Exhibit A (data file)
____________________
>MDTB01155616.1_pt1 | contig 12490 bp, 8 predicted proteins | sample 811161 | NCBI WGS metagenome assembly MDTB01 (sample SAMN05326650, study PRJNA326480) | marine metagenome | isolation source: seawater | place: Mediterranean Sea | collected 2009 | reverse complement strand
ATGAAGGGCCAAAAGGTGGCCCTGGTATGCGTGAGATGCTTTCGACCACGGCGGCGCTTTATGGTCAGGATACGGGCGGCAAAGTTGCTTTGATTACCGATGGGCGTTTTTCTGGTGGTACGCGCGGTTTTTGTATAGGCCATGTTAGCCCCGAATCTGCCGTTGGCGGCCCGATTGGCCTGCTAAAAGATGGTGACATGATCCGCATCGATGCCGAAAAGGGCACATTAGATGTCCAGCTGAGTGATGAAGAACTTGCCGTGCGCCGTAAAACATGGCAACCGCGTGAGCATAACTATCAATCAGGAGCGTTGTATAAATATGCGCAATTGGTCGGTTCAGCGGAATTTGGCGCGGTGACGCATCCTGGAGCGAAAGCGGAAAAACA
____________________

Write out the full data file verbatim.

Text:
>MDTB01155616.1_pt1 | contig 12490 bp, 8 predicted proteins | sample 811161 | NCBI WGS metagenome assembly MDTB01 (sample SAMN05326650, study PRJNA326480) | marine metagenome | isolation source: seawater | place: Mediterranean Sea | collected 2009 | reverse complement strand
ATGAAGGGCCAAAAGGTGGCCCTGGTATGCGTGAGATGCTTTCGACCACGGCGGCGCTTTATGGTCAGGATACGGGCGGCAAAGTTGCTTTGATTACCGATGGGCGTTTTTCTGGTGGTACGCGCGGTTTTTGTATAGGCCATGTTAGCCCCGAATCTGCCGTTGGCGGCCCGATTGGCCTGCTAAAAGATGGTGACATGATCCGCATCGATGCCGAAAAGGGCACATTAGATGTCCAGCTGAGTGATGAAGAACTTGCCGTGCGCCGTAAAACATGGCAACCGCGTGAGCATAACTATCAATCAGGAGCGTTGTATAAATATGCGCAATTGGTCGGTTCAGCGGAATTTGGCGCGGTGACGCATCCTGGAGCGAAAGCGGAAAAACA